How The Seahawks Defense Made The MVP Award Pointless

Here is the single most amazing and telling stat of the Super Bowl, via Pro Football Focus: The Seahawks blitzed on just six of Peyton Manning's 51 dropbacks.

Doesn't that seem wrong? Think back on your memories of Manning last night. Beyond the omnipresent Manningface, the lasting image is his happy feet. For a QB who cherishes time in the pocket, Manning was under pressure on nearly every play, unable to get set long enough for anything to develop downfield. You can win a Super Bowl on the strength of a pass rush, and last night was just another piece of evidence.

Malcolm Smith was named the game's MVP, just the third linebacker and eighth defensive player to win the award. His line was sterling: nine tackles (five solo), two passes defended, a fumble recovery, and an interception returned for a touchdown. The INT wasn't his doing—he was in the right place to snag a fluttering ball that went up for grabs because Cliff Avril was on Manning, just as Smith was the recipient of Richard Sherman's munificence at the end of the NFC Championship. He was as good a choice as any for MVP, which is to say there was no ideal choice at all.

The game started and ended up front, as it usually does for these Seahawks, with the likes of Avril and Michael Bennett keeping Manning on the move. Even without much help from the linebackers, their pressure was enough to force one of the game's smartest quarterbacks into quick, occasionally unwise decisions.

Richard Sherman was a nonfactor on the statsheet, which meant he was everything in the game. He registered just three tackles and a single pass defended, and the Broncos entire offensive mindset seemed to be built around keeping the ball away from him. With Sherman having the deep field locked down and the D-line forcing action, all that was left for Manning was a series of shallow routes over the middle—those dinks and dunks, combined with the early deficit, explain why Manning and Demaryius Thomas set Super Bowl records for completions and receptions, and why both marks were so empty.

The second Thomas or Welker received the ball on their crossing routes, they were swarmed by Seattle's lightning-fast safeties Earl Thomas and Kam Chancellor, who seemed to be everywhere, and the Seahawks linebackers, freed up to patrol the middle ground by the lack of a blitz. Look at the photo above. Thomas is being tackled by three Seahawks, with two more in the picture. That's what it felt like all night, and why the Broncos, who entered the game with the most yards after catch this season, saw their YAC/reception drop 2.4 from its regular season average.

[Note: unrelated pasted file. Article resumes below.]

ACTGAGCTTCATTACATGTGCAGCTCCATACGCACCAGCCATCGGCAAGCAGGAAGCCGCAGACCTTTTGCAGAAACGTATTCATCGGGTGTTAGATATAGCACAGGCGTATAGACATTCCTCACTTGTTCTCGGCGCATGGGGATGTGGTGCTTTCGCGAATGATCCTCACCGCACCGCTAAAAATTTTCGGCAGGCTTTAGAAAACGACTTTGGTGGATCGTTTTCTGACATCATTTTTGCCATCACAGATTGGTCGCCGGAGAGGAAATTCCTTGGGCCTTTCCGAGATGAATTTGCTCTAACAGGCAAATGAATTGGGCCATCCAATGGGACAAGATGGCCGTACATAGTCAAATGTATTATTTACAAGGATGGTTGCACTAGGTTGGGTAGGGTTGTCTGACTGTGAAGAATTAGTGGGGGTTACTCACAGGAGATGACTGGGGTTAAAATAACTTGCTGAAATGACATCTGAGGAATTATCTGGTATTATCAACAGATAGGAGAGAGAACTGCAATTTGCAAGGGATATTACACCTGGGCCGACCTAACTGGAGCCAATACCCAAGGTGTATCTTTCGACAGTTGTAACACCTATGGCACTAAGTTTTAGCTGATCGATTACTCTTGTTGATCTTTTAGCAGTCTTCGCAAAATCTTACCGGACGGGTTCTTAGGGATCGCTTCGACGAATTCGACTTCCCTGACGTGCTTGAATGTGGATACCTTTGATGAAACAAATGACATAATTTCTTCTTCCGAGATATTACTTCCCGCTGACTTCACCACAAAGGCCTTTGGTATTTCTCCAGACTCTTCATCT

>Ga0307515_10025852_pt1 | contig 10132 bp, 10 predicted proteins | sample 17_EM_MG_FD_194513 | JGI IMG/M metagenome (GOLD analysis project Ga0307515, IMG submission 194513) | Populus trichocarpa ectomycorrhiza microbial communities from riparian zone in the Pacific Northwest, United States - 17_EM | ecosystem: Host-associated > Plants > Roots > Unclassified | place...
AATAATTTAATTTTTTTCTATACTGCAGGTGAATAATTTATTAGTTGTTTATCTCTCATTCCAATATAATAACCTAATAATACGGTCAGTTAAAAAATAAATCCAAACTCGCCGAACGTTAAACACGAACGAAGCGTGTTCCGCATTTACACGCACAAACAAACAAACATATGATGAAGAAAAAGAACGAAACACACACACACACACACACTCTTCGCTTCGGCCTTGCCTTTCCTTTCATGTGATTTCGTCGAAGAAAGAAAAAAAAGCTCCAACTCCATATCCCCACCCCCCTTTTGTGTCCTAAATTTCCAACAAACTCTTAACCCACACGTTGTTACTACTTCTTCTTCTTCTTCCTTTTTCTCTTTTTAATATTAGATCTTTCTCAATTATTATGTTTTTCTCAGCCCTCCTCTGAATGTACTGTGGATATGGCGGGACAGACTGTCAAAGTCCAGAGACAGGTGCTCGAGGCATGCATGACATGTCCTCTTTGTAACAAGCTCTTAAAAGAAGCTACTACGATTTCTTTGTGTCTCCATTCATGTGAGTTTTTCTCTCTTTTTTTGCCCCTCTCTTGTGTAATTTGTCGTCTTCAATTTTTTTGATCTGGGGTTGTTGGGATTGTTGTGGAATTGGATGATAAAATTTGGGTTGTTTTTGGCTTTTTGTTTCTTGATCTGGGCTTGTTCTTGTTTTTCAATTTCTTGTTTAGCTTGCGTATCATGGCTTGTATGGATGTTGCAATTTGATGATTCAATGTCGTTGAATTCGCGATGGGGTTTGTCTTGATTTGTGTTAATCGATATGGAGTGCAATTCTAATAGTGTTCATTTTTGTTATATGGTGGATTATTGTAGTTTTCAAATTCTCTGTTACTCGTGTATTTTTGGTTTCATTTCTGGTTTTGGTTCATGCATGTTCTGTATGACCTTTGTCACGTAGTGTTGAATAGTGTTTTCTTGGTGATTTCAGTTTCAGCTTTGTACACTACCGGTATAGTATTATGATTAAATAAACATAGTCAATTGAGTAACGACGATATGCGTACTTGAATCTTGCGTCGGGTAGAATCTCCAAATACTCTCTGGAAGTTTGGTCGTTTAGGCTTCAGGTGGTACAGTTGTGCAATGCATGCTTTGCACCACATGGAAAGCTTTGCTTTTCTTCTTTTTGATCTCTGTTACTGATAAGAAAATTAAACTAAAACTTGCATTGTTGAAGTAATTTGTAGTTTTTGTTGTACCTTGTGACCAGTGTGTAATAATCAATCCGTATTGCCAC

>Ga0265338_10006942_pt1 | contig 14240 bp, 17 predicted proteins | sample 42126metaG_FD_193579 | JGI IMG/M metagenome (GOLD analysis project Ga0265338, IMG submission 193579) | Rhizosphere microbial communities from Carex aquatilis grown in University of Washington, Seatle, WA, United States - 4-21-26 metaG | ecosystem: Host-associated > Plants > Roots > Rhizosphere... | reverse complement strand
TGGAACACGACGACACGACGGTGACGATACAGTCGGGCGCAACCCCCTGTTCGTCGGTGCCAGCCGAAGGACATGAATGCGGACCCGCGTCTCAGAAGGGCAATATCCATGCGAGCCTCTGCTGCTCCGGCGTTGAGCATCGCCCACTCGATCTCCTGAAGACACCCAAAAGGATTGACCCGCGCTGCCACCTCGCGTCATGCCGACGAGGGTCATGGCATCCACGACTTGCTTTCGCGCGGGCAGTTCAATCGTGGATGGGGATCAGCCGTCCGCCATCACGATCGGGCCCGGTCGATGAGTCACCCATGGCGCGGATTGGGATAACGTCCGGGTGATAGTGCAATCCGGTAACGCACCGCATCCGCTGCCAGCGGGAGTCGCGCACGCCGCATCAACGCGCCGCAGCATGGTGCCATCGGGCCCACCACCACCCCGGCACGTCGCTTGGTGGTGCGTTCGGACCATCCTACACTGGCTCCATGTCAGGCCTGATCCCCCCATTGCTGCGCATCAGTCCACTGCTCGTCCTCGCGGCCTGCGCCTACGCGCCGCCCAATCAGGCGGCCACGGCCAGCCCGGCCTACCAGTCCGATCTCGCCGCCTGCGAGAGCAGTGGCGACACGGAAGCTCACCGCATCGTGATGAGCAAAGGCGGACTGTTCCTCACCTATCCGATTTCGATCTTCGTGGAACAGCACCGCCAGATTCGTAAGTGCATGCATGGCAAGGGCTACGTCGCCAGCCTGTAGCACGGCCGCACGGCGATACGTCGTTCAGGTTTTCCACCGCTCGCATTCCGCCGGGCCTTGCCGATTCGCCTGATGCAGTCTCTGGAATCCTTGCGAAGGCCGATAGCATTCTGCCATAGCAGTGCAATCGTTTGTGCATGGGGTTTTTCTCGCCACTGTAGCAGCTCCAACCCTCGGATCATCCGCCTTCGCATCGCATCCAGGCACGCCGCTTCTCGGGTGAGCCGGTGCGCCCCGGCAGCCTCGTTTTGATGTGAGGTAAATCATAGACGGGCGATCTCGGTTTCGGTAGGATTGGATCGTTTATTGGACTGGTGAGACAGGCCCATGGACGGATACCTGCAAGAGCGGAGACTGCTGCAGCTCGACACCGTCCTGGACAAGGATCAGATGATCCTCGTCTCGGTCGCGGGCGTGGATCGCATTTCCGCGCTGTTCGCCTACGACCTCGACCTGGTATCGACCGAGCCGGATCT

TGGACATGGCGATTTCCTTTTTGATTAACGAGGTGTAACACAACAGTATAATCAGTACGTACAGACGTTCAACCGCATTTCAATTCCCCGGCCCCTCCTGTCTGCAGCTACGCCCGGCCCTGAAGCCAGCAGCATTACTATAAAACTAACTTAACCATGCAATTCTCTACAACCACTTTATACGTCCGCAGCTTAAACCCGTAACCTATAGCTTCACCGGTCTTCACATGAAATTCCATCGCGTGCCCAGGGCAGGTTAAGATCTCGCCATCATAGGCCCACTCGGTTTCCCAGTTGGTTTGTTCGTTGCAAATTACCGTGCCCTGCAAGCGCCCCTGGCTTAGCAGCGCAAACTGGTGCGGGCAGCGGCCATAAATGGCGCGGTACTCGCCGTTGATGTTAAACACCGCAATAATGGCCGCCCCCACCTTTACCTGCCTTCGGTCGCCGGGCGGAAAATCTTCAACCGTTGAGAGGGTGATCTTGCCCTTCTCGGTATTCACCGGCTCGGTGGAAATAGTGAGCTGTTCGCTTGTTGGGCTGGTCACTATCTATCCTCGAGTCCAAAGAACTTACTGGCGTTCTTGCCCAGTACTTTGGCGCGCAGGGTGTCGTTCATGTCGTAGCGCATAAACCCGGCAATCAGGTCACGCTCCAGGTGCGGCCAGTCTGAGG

The defensive domination was total, as Super Bowls pairing elite offenses and defenses tend to be. The MVP went to the defensive player who put up the most takeaways, just as it did in the last time the No. 1 scoring D faced the No. 1 scoring O. (Not coincidentally, that game, Tampa's destruction of Oakland in 2003, was the last true Super Bowl blowout before this one.) Malcolm Smith gets the trip to Disney World only because someone had to. I'd say last night was a case for allowing units to win MVP, but how do you distinguish between Seattle's D-line and its secondary, when both were immaculate? Two units, perfectly executing a perfect gameplan, exploiting the strengths of the other to build a whole more impenetrable than either alone could have managed. If anything, it's a case that MVP is a shiny, useless bauble in the ultimate team game, and the Seahawks are the ultimate team.